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No re-entry to Pike River mine

NZ Newswire logoNZ Newswire 16/11/2016
Flowers left at Pike River in 2010. © Getty Images Flowers left at Pike River in 2010.

Sonya Rockhouse feels like she's let her son down after the government ruled out re-entry of the Pike River mine where his body has been trapped for almost six years.

Families of the 29 men killed in the 2010 explosion were told work to seal the mine would continue despite a plea from them to reconsider the decision.

The families believe it's safe to enter part of the tunnel into the mine where there may be clues to what happened.

There could also be an opportunity retrieve some of the bodies of the victims, they believe.

"I've had information in the last few days that possibly my boy might be in the drift and it just makes me feel sick to think that they're going to seal it up," Ms Rockhouse told RNZ on Thursday.

"The fact of the matter is we're not talking about getting in the mine, we're talking about getting in the drift and if they do a staged re-entry it can be done safely."

Pike River in the days after the explosion that killed 29 people. © Iain McGregor/NZPA/AP Photo Pike River in the days after the explosion that killed 29 people.

She feels she's let her youngest son down, but hopes he knows how hard she and Anna Osborne, whose husband was killed in the mine, had fought the government's decision.

Environment Minister Nick Smith said there was no new information for state-owned coal miner Solid Energy to change its 2014 view that a safe re-entry was not possible.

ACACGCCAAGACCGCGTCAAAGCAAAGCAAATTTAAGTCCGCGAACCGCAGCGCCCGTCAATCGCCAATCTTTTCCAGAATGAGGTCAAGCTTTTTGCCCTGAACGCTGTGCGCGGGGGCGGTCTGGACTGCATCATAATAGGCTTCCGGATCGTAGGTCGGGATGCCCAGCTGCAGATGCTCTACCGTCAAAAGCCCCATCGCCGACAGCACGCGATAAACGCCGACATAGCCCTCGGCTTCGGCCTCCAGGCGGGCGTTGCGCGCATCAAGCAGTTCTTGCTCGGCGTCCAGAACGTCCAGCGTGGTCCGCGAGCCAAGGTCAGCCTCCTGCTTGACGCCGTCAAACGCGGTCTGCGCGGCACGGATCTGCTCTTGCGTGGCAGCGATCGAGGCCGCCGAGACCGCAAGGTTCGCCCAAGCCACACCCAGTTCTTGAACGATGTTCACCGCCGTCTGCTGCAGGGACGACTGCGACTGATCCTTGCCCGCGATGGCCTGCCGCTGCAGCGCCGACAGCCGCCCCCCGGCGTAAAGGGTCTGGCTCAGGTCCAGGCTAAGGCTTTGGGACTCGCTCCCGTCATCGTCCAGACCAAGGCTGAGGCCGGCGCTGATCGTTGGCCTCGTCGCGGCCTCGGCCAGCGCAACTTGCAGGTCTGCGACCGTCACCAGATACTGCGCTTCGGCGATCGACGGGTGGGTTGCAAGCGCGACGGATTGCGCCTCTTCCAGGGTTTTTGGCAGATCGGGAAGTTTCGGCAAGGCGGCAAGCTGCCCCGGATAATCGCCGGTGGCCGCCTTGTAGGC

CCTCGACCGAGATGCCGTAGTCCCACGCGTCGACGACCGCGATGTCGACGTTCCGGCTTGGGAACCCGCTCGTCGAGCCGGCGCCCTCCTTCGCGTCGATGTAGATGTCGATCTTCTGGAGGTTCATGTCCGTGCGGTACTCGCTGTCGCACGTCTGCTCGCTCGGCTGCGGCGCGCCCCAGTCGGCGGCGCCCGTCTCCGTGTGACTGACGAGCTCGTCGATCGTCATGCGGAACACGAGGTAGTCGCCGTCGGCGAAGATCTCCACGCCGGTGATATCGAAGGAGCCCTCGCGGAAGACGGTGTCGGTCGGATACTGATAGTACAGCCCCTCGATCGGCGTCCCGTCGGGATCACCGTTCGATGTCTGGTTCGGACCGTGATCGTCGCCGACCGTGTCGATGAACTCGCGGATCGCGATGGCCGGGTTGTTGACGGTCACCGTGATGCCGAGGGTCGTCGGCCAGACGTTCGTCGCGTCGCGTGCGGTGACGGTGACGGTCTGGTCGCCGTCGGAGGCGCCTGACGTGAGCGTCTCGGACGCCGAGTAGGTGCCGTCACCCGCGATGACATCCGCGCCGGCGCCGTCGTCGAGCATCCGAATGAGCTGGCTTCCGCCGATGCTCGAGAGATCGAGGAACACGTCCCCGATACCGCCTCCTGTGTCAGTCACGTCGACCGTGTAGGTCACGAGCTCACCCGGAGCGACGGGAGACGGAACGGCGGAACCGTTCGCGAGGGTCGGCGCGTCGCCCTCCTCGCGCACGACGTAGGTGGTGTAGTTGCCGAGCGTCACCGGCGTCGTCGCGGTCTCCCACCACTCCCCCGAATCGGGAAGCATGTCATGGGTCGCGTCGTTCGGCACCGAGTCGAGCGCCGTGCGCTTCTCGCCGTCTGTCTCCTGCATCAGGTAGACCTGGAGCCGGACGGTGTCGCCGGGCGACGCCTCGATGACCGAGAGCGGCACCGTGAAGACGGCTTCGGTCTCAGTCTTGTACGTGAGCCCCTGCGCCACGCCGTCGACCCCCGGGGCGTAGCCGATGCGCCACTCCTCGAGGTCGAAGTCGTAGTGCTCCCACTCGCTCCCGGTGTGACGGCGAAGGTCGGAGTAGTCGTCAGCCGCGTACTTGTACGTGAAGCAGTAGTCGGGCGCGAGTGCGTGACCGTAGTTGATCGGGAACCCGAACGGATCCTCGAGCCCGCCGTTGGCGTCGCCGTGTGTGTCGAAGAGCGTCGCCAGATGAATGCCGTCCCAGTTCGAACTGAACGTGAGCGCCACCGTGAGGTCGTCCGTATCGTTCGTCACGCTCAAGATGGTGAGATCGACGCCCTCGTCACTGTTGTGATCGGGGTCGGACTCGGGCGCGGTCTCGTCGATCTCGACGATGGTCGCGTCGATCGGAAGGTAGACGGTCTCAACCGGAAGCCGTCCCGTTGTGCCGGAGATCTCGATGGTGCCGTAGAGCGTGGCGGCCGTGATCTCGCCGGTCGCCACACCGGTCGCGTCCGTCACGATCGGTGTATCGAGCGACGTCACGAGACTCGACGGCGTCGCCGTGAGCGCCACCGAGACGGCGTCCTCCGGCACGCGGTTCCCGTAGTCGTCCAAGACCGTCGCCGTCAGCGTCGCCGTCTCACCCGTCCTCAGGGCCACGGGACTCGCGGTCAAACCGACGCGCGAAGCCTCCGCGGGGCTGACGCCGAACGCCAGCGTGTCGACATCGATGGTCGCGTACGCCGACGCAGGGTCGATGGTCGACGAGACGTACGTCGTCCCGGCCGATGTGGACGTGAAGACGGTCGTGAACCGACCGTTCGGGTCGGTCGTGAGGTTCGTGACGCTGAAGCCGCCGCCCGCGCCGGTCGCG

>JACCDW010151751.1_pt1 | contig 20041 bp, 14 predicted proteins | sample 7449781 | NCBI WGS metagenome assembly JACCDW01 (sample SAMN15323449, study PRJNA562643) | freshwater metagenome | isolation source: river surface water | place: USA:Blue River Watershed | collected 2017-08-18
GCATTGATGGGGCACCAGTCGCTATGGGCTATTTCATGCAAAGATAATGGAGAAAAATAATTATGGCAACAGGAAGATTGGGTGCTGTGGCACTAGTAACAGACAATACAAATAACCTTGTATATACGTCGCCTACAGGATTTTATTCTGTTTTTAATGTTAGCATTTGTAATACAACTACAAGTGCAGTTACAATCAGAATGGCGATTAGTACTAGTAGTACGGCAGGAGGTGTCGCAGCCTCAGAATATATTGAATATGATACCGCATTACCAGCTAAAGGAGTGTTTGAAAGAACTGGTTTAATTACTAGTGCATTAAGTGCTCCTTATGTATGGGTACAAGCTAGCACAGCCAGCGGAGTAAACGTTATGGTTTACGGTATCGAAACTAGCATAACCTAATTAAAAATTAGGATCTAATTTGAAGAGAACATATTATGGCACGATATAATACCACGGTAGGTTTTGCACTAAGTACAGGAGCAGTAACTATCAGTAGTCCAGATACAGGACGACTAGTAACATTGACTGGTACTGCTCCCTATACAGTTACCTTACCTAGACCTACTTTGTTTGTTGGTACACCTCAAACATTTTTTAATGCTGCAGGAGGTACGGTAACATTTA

"I remain doubtful of claims that the mine can be safely re-entered. The mine is full of methane and is likely to have residual heat sources capable of triggering an explosion if there was a source of oxygen. There is the added risk of rockfalls," he said.

"I do appreciate the huge loss families have faced with the loss of loved ones at Pike, and the added pain of not being able to recover their men. However, you cannot justify putting further lives at risk. "

Dr Smith said the single exit design of the mine was a fundamental safety flaw and the government supported the decision that re-entry was not practically possible.

Solid Energy is working to put in a seal about 30m into the mine's drift and Dr Smith said there was about a week's work needed to complete the first phase of the project.

It deferred work on the project for a week in the lead up to Saturday's sixth anniversary of the disaster.

The area the mine is in is being returned to the Department of Conservation for inclusion in the Paparoa National Park and a memorial 45km Great Walk is being created.

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